Hackers go only after big businesses or websites. This misconception is one of the reasons most website owners find themselves at the receiving end of attacks that they struggle to recover from.
Whatever the size of your business, you can be sure that hackers are after your website — to spread malware, attack your users, access user data, take advantage of your SEO rankings, sell fake products, and more. If you have a WordPress site, you’re at a bigger risk.
Why do hackers target WordPress sites and what can you do about it? In the rest of this article, we answer these and many more questions. Let’s get started.
Why do hackers target WordPress sites?
Besides the popularity of WordPress, which makes it the biggest target for hackers, there are some fundamental reasons for hackers targeting a WordPress site, such as:
Hackers often target a WordPress site to earn respect and reputation among their peers. There are online profiling systems where hackers are ranked based on the number of hacked websites and the difficulty levels. The higher their ranking, the more customers are willing to pay for their services.
Stealing personal information
Hackers also target websites to break into their database and steal personal information such as account credentials, personal records (for example, profile, date of birth, address), or financial records (for example, bank account details, credit card number, and social security number). They either use these themselves or sell them to other parties.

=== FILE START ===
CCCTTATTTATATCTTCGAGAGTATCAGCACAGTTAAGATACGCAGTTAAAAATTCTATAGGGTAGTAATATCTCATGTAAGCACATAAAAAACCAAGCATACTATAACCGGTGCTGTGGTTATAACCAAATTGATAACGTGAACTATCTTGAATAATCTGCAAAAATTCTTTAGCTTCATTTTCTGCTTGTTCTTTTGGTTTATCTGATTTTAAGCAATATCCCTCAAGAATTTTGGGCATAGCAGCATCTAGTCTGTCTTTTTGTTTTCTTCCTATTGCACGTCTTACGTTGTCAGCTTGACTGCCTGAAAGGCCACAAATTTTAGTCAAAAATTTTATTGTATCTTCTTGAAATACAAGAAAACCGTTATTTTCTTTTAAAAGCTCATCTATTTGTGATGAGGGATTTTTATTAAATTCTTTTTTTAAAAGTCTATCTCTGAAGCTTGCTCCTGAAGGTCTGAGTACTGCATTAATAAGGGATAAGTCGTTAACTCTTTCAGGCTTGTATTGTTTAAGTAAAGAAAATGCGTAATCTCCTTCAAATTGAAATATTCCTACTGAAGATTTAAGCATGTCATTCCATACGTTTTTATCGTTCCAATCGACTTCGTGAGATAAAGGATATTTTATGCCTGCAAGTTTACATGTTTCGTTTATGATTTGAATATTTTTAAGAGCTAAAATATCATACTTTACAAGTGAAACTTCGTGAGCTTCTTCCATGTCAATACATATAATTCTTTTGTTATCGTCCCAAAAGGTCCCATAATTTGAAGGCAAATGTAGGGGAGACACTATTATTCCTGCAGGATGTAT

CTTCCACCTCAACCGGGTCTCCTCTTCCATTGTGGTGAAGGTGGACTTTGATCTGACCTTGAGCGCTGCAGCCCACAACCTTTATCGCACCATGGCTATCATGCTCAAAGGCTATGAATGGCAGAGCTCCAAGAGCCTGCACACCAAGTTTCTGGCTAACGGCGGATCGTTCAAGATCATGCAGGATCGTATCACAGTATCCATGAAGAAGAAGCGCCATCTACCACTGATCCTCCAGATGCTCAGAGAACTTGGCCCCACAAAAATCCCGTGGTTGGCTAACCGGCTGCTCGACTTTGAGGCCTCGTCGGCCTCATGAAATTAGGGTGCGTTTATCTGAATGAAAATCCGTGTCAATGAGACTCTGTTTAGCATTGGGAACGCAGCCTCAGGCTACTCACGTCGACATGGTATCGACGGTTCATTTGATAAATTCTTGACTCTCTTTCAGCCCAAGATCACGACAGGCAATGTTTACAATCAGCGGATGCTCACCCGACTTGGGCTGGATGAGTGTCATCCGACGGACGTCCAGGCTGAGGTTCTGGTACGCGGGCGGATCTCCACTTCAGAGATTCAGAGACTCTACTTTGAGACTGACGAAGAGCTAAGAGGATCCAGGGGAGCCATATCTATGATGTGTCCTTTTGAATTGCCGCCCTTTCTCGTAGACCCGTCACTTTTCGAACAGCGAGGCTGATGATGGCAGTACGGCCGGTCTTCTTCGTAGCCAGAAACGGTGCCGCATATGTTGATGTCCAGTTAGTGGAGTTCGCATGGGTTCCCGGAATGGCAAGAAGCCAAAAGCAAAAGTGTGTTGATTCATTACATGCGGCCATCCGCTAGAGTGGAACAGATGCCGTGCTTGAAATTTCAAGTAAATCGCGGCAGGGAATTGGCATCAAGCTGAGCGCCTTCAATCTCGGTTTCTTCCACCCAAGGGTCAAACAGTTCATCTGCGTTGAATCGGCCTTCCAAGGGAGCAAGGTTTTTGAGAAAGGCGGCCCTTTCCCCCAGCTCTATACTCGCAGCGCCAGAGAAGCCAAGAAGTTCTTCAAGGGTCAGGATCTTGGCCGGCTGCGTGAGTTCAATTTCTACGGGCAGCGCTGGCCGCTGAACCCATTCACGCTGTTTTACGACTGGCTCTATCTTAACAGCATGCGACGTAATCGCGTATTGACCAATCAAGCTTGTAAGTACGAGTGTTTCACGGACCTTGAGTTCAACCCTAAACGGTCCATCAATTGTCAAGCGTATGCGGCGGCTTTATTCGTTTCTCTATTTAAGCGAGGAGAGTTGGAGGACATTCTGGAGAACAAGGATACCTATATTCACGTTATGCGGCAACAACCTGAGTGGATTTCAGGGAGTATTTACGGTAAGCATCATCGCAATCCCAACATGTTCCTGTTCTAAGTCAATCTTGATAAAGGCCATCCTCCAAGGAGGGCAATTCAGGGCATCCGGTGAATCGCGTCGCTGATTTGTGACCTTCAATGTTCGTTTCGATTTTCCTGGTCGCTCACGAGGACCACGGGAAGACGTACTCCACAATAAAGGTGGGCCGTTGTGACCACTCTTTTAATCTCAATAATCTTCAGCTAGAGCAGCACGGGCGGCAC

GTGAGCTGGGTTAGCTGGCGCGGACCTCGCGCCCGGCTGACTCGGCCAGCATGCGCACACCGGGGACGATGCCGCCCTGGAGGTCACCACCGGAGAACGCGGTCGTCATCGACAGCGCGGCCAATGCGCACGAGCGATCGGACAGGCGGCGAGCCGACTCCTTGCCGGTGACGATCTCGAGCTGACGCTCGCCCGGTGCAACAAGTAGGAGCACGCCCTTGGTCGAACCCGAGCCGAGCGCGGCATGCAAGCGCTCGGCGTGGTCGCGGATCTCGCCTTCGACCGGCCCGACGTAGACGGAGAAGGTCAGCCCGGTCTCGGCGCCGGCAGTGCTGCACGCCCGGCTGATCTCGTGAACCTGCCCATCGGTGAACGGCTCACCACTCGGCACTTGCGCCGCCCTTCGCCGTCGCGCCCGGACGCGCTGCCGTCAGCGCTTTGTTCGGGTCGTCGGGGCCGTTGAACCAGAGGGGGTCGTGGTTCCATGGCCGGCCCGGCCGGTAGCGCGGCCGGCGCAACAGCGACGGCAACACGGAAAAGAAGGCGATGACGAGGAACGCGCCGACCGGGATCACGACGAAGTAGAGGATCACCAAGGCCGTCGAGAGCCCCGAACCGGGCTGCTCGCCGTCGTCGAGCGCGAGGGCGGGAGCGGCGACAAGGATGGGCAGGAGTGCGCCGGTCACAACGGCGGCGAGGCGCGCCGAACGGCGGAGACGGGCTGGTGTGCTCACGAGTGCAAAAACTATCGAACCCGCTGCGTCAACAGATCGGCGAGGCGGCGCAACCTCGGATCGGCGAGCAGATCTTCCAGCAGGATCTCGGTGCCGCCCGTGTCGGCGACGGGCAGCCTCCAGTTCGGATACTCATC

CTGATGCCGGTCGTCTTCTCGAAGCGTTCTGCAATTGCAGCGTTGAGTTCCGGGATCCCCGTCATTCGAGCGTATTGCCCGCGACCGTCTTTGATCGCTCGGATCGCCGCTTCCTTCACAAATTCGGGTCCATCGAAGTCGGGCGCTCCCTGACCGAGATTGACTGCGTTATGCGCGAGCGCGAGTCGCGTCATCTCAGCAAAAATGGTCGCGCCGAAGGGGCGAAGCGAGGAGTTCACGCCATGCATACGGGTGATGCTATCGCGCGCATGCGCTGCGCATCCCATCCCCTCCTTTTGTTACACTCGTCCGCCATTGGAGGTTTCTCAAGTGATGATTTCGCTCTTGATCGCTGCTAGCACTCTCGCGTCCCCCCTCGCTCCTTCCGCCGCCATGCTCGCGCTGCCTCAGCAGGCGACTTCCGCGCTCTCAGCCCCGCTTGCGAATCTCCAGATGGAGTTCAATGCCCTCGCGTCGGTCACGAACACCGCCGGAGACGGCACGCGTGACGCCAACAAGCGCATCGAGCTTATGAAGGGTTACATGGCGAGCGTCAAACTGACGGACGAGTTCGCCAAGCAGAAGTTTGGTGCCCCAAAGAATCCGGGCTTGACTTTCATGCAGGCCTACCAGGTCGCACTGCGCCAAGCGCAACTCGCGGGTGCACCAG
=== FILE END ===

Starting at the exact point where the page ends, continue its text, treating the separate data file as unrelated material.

Steal business information
Hackers target business websites to steal brand/business information. This can include sensitive information like customer records, financial details of the company, and employee information (for example, name, designation, email address, and user permissions). They do this to damage the business’s reputation or to make money from stolen brand information.
Now that we know why any hacker targets WordPress sites, it is time to learn how this pans out in the real world. Here are seven common attacks that hackers launch on WordPress sites:
- Redirecting to malicious sites
- Overloading web servers
- SEO Spam
- Pharma hack
- WordPress malvertising
- Malware and SQL injection
In the following sections, let us discuss each of these attacks and hacks in more detail:
1. Redirecting to malicious sites
Malicious redirects are aimed at redirecting website visitors to other suspicious or malicious websites. The problem with these redirects is that they are difficult to detect as hackers can insert their malicious code in any part of the WordPress site. This attack can eventually cause the site to be blacklisted, thus cutting off all incoming traffic.
2. Denial of service attacks
Aimed at overloading servers, denial-of-service (or DoS) attacks flood a website by flooding its server with a massive volume of false requests that it can’t handle, thus causing it to crash. This makes the website unavailable for its intended visitors.
3. SEO Spam
Also known as spamdexing, SEO spam is an attack that is often undetected till it is too late. With this method, hackers primarily use your website to rank for their keywords mostly related to illegal or fake drugs. In other words, they use dubious SEO methods to rank their products (or services) and make money at the expense of your website.
4. Pharma hack
Similar to the SEO spam attack, hackers use pharma hacks to promote their unsolicited websites selling fake or illicit pharmaceutical products. In pharma hacks, hackers use legitimate SEO techniques like building backlinks from high-ranking websites to boost their illegitimate websites.
5. WordPress malvertising
Malvertising is a form of hack that targets online advertisements. Hackers do this by inserting malicious or suspicious links directly into online ads run by genuine companies. When an unsuspecting user clicks on the infected ads, the malware or adware gets installed on the user’s device. Alternatively, the ad can send unaware users to malicious websites.
6. Malware and SQL injection